So when I wanted to use the story as a fairy tale adaptation, there is no easy transition between real life and allegory. In Kingdom of Ash and Soot, Ella’s own transformation takes place over several weeks. Her character development—while it does follow more of a fairy tale arc in terms of seeing her inner-princess self come to be realized on the outside—includes the development of trust in relationships, confidence in her actions, and moral ambition to not only discover what she is made of (because she knows that) but to what degree. Her goal is not to be a literal princess—although that connection is hinted at—but to be free. I liken that to several levels, including the political, the personal, and the spiritual in the book series.
I know you have a few characters that pay homage to people you admire in real life. Would you like to tell the readers who and why?
Haha, yes! I do have quite few people that have real-world connections. While Ella’s story is not my own, a lot of those who have helped me personally be free and find love have been added to the story. When I set out to write the story, I did not write to please anyone but myself with it—most of it is an homage to my heritage, after all. I was actually pretty surprised when a publisher expressed interest.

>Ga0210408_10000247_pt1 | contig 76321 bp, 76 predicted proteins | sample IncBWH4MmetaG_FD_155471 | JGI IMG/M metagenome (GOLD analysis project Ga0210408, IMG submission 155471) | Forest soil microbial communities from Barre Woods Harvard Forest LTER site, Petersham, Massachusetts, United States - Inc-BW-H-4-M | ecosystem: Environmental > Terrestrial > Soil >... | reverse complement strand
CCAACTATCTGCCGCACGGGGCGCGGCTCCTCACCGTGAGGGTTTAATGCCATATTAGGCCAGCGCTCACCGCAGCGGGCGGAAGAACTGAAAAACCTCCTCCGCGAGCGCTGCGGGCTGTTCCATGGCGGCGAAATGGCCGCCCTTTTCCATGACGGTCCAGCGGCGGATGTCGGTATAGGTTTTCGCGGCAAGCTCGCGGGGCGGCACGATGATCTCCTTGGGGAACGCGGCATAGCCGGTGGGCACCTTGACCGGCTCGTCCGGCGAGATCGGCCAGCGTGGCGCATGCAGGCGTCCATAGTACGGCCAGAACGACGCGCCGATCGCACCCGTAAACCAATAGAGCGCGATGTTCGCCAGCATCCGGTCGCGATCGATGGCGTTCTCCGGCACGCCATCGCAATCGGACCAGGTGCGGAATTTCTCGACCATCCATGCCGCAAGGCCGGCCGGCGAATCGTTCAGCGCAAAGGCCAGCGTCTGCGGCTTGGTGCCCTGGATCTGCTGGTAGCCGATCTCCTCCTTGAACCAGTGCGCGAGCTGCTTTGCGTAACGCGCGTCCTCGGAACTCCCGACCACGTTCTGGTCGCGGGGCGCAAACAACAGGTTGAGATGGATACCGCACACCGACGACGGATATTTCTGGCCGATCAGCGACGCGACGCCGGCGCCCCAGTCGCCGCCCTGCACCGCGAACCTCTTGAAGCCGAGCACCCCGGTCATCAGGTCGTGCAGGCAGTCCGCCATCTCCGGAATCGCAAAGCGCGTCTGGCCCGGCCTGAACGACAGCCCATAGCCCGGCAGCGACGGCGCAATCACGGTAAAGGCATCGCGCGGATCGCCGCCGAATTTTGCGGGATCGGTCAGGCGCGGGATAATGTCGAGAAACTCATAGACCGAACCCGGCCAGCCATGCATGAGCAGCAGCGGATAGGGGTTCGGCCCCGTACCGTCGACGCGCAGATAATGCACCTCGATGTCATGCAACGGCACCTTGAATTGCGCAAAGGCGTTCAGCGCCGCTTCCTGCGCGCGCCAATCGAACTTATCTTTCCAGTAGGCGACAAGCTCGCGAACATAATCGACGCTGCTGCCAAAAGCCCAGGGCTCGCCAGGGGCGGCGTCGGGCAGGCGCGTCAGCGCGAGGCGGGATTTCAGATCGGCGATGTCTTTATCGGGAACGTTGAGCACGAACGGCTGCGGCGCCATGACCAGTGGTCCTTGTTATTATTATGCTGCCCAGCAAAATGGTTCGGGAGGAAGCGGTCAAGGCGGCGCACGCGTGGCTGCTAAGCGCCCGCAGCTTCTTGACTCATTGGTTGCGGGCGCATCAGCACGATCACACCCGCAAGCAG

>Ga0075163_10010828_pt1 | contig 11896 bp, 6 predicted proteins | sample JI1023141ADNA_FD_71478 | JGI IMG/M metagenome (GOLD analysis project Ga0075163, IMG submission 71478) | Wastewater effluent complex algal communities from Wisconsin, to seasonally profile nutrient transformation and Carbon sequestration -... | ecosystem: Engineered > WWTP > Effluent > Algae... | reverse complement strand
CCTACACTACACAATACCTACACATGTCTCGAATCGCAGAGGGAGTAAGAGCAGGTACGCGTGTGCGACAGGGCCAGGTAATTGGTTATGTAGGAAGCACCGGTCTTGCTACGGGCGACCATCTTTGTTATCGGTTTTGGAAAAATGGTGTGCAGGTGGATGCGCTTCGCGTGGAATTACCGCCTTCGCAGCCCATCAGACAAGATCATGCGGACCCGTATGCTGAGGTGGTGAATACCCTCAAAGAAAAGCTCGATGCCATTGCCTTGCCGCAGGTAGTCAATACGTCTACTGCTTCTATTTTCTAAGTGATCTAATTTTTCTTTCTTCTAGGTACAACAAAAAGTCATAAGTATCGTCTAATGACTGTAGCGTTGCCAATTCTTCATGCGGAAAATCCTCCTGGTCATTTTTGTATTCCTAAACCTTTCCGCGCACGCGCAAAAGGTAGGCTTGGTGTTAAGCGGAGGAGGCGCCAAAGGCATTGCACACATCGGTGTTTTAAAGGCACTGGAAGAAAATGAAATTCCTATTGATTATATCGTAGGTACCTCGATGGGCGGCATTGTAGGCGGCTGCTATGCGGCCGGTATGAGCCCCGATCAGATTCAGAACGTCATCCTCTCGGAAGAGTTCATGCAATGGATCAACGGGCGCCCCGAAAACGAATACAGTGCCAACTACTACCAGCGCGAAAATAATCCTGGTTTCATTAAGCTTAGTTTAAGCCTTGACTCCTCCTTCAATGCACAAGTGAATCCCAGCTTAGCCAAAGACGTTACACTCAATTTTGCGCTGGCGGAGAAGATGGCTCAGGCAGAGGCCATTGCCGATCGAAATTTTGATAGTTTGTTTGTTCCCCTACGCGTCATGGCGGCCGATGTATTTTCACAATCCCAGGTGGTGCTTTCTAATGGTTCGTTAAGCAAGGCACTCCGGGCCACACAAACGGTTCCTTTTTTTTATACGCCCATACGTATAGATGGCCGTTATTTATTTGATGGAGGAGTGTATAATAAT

The one connection I am most open about is Amir’s character. I absolutely loved Nabeel Qureshi, and I wrote this book partially just to have a character based on him. I started writing this while he was sick with his cancer back in 2016. I was so desperately hoping that I would be able to send him a copy and tell him how grateful I was for his work and his life. His memoir, Seeking Allah, Finding Jesus, remains one of my favorite books. I have the audio book and I cannot listen to it without crying. While Amir is definitely his own character, and there is only a little overlap, I wanted a mentor figure for Ella that allowed her to see there was more to fighting when it becomes a matter of fighting for truth and love. There are others, of course, whose elements have inspired different characters. I don’t consider myself a very “fun” person, so the idea of screaming, hopping up and down, and asking for autographs is largely foreign to me. But there are exceptions to this, and the other side of my personality is more than a little embarrassed about it.